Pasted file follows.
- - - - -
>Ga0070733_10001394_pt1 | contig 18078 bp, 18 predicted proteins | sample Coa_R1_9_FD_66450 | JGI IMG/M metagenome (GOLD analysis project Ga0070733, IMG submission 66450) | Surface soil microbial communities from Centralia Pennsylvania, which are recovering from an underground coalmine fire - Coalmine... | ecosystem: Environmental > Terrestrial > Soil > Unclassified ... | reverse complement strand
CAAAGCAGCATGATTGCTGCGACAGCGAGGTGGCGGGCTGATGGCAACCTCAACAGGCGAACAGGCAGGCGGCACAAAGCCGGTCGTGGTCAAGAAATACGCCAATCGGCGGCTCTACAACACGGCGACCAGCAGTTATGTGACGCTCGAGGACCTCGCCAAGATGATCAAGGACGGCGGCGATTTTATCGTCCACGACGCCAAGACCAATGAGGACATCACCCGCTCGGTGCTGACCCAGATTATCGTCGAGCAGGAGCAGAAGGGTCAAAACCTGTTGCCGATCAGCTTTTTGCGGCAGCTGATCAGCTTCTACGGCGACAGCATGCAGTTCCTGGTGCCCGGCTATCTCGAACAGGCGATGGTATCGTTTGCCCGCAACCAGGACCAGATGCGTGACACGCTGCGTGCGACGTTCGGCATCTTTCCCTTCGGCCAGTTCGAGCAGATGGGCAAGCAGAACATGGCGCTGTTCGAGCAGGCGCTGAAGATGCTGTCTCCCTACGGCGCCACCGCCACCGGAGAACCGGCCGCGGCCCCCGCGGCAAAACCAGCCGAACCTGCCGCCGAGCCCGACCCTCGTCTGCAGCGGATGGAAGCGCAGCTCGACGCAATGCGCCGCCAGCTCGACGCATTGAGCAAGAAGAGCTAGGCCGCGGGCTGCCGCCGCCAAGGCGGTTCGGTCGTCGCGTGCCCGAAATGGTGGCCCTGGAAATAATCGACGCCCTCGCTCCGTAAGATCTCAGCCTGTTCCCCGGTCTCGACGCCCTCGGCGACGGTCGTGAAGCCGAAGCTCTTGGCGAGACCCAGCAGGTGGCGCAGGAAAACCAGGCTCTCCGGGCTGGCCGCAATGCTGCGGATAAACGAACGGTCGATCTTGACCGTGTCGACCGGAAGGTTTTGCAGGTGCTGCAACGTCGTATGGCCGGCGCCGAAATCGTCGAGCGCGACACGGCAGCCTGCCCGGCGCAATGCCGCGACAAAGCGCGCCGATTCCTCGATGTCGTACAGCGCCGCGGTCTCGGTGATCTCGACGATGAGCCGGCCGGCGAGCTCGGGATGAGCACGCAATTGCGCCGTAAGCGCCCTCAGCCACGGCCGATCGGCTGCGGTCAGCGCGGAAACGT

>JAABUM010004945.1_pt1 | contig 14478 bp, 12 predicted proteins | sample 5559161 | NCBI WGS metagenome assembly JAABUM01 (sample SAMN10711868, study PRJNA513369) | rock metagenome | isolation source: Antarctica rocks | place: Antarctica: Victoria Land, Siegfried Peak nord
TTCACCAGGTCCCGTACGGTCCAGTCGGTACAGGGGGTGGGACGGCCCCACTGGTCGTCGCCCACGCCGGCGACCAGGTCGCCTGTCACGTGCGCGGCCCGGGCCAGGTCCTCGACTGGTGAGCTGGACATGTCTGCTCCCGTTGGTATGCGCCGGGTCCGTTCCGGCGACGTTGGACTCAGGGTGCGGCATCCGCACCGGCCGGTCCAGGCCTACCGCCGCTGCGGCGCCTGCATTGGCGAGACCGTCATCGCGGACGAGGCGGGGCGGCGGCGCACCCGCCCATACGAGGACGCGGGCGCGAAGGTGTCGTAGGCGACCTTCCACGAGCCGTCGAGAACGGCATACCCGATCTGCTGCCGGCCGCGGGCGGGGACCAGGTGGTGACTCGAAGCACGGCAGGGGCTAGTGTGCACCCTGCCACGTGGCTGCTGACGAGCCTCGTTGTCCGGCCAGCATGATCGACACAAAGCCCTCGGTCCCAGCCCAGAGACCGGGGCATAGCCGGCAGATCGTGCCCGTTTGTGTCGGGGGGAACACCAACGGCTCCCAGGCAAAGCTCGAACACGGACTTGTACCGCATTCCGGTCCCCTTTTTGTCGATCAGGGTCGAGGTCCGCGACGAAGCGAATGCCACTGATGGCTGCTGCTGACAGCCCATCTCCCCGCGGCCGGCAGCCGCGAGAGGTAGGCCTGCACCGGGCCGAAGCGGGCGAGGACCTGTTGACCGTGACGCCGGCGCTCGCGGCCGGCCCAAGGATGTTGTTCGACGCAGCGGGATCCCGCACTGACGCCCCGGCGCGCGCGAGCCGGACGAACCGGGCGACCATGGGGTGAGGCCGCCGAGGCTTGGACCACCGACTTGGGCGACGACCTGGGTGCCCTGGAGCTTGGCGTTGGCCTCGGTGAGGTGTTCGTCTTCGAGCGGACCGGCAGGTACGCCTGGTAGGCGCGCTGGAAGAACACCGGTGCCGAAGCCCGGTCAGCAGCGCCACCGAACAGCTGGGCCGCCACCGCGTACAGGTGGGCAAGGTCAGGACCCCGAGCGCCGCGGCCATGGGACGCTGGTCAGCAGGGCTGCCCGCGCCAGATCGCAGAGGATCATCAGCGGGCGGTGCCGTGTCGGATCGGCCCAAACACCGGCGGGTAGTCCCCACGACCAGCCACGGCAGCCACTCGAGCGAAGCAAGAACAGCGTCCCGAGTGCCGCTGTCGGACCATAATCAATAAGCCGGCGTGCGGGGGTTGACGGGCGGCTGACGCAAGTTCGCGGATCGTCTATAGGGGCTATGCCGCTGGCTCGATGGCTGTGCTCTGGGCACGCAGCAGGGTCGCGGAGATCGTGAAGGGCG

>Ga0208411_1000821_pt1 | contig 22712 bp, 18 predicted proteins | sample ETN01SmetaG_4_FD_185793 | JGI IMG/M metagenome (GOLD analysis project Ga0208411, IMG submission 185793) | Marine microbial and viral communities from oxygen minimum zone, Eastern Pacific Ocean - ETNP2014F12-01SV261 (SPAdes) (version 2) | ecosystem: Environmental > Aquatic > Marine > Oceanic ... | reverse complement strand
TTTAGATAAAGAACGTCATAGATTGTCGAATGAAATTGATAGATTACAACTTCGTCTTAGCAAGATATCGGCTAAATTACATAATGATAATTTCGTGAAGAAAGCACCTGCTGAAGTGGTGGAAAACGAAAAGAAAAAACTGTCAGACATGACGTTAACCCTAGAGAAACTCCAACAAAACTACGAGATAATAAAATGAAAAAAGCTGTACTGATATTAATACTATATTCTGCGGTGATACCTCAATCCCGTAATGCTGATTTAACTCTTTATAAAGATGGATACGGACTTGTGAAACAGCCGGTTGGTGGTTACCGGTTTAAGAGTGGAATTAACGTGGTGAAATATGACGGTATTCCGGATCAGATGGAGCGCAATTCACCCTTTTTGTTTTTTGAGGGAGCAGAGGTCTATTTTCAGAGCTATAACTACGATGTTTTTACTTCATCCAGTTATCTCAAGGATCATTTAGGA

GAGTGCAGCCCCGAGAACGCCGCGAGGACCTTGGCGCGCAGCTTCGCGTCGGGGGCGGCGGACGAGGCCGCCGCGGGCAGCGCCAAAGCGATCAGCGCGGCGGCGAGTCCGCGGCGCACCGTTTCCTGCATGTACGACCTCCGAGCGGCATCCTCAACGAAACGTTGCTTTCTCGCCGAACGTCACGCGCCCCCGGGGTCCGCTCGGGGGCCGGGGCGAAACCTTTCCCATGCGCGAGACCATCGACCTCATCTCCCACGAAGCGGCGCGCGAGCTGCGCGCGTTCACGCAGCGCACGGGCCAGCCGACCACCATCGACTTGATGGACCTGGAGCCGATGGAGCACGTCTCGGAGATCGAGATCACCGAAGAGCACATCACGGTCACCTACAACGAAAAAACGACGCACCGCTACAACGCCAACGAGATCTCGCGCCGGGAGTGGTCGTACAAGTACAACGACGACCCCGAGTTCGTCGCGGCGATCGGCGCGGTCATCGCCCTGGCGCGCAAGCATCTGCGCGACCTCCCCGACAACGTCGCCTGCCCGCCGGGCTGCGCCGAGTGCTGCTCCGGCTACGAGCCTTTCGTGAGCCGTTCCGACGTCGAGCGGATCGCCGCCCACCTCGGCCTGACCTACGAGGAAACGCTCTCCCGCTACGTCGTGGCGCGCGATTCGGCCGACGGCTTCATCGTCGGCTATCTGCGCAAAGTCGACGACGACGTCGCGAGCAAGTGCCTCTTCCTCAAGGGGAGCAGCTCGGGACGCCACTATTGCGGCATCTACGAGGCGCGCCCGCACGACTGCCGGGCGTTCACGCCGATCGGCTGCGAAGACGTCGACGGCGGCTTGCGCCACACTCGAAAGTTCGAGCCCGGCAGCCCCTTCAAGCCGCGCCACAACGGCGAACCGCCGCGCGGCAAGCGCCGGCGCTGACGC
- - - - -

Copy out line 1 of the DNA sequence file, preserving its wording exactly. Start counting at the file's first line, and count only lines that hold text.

>Ga0070733_10001394_pt1 | contig 18078 bp, 18 predicted proteins | sample Coa_R1_9_FD_66450 | JGI IMG/M metagenome (GOLD analysis project Ga0070733, IMG submission 66450) | Surface soil microbial communities from Centralia Pennsylvania, which are recovering from an underground coalmine fire - Coalmine... | ecosystem: Environmental > Terrestrial > Soil > Unclassified ... | reverse complement strand